I am the first person in the world to be diagnosed with Idiopathic Autonomic Neuropathy. Here is my story:
My symptoms started when I was twenty and my symptoms were normal, so nobody was expecting my illness to progress to something worse. I had my two kids and the doctors said it was female’s problems, so I had a hysterectomy by the age of 25. In the mean time, I was losing functions of my body, such as my bladder and colon. That’s where some of the other diagnoses started coming in place. The symptoms started growing rapidly and the doctors were clueless. The doctors were in complete awe because no matter how many times they tested my organs, the tests always came back stating that, in fact, they weren’t working properly, and soon, my organs were going to be paralyzed. In the meantime, the disease continued to spread to my small and large intestines and esophagus. By this time, they removed my appendix and gallbladder. I was sent to specialists all over California to be studied in hopes for answers and a cure. My medical files were put in a database for doctors all over the world to study, since I was such a unique case.
My diagnosis is Idiopathic Autonomic Neuropathy. And to date, I am the only person in the world known to have it. The way it was explained to me was IDIOPATHIC= it is unidentified, and AUTONOMIC= everything that is supposed to work without me thinking about it. Over the years, my organs started slowing down their functions until eventually they were paralyzed.
One thing all the doctors agreed on, was people with Autonomic Neuropathy typically are born with type A diabetes, and have lived with it their entire life, struggling to keep their blood sugar under control. It certainly doesn’t happen to someone such as me, where I don’t have type A diabetes.
The doctors started suggesting going on a ‘scavenger hunt,’ removing my bladder, colon, and cutting out more than half of my intestines. Finally, I saw a doctor at UCLA and he made a promise that he wouldn’t let anybody take any other organs from me, unless it was proven to be a life-and-death situation.
I had put too much trust in doctors, and they were taking body parts out, left and right just to see if, by chance, that was what the problem was. Honestly, I felt like an old damaged beat up car taken to a scam-artist mechanic; they tell you, “Oh, it’s your alternator,” so you pay for a new alternator thinking your car is going to be fixed. NOT! Then, they say it’s a battery, so you do the same thing, but that’s not the problem, either. They rip out all the computer components in the car and fuel injection, yet they keep promising you after they do this, that your car will be “healed,” but the truth is that it gets “sicker.”
I withdrew from everyone, and became distant because everyone thought it was all in my head. It made me question my sanity, “Is this in my head?” People called me a drug addict, because I took so much medication.
My doctor at UCLA wanted to try something new and promised me he wouldn’t cut anything out of my body. He said he would put a pacemaker in; I was going to be the very FIRST person to have this procedure done! I knew it was a trial and error procedure. The way I saw it was that I had nothing to lose and everything to gain if it worked; I would have a new beginning. If it didn’t work, then the doctor would simply go in and detach the pacemaker and I would be exactly in the same situation as I was before the surgery. Granted, I might not be as normal as the next person might, but who can really say what normal really is.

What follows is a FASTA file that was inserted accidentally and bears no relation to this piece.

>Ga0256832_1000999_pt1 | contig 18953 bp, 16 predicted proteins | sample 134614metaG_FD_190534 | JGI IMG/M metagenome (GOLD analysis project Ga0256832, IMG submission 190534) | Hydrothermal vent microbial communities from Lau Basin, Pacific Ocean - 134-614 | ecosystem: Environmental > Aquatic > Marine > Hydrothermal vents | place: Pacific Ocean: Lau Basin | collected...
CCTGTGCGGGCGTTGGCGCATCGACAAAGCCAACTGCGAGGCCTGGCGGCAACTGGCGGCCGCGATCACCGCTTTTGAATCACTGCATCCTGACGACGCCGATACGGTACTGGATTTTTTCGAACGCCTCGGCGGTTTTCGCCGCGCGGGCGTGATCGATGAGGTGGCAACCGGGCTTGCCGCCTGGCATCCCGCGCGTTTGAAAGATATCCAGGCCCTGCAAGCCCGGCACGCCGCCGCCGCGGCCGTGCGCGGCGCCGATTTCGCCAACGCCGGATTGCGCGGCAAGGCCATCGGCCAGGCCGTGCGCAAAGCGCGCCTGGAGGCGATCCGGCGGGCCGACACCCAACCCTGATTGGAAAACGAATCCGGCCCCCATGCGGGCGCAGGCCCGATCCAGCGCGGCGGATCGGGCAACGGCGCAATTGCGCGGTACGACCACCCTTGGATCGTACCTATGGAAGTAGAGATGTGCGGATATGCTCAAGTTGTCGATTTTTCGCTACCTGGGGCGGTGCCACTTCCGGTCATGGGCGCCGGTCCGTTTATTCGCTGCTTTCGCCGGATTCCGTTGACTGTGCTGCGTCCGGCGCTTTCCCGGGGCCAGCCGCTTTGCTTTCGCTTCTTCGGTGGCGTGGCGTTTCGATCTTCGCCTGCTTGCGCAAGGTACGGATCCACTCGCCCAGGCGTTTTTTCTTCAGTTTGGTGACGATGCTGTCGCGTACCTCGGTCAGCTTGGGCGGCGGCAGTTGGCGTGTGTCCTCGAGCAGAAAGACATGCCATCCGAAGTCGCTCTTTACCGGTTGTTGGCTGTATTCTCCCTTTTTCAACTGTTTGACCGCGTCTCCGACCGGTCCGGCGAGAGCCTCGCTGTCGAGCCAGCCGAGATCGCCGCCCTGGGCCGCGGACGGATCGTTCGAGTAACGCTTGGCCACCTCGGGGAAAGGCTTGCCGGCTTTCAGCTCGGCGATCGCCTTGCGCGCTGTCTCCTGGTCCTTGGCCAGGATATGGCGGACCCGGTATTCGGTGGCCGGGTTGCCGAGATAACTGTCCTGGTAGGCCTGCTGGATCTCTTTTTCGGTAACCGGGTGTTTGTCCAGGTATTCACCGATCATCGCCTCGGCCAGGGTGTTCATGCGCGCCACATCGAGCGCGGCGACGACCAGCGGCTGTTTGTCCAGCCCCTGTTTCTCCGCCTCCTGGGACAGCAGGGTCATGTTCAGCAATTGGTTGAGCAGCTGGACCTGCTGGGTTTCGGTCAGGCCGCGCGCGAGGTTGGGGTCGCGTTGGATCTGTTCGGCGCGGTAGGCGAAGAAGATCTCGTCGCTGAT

I was thrilled that I didn’t have to use a catheter up to five times a day or use an enema 2 to 3 times a day. Things are still sluggish on my insides and I still have episodes where I get septic poisoning and have episodes of major pain, but, I’m managing and it’s something to work with. I’m glad to be part of history, because I am the very first person to receive such a pacemaker for this purpose. Within the eight years after my procedure, doctors have performed 50 others.
Right now, after eight years after my pacemaker was inserted, it stopped working, so doctors are getting ready to put in a new one. I’m looking forward to getting my new pacemaker because I’m ready to be back, good as new. It’s truly been a blessing for me.
Since my procedure, doctors have called me from all over the world asking me questions about my symptoms, treatments and their effects. My doctor shared my contact number with other patients like me, so we can exchange our stories to see if we have similar symptoms. The people I have talked to are at the end of their wits, just as I was. Other people like me have been scammed into medical ‘treatments,’ and are burned out, with no hope. They could talk to me, the girl who threw her hands up and said, “I’m all yours doctor, and I promise I will not let another knife-happy doctor start cutting away parts body parts that I really need.” I put my trust in my doctor at UCLA, and promised him that even though I’m an experimental case, I wouldn’t make any decisions without him.
Technology has come a long way. It’s hard to believe that I’m actually the first person in the world to have this disease, much less be the first one to have a doctor experiment by putting a pacemaker in my intestines to shock my organs, so I can live the best life I possibly can.
It took YEARS and YEARS to come up with my medical label, so I want to share with people because if it helps one person, I feel like I’ve accomplished something. I don’t mind sharing my experience because I’m hoping my story may touch someone and help inspire doctors to do more research to help others.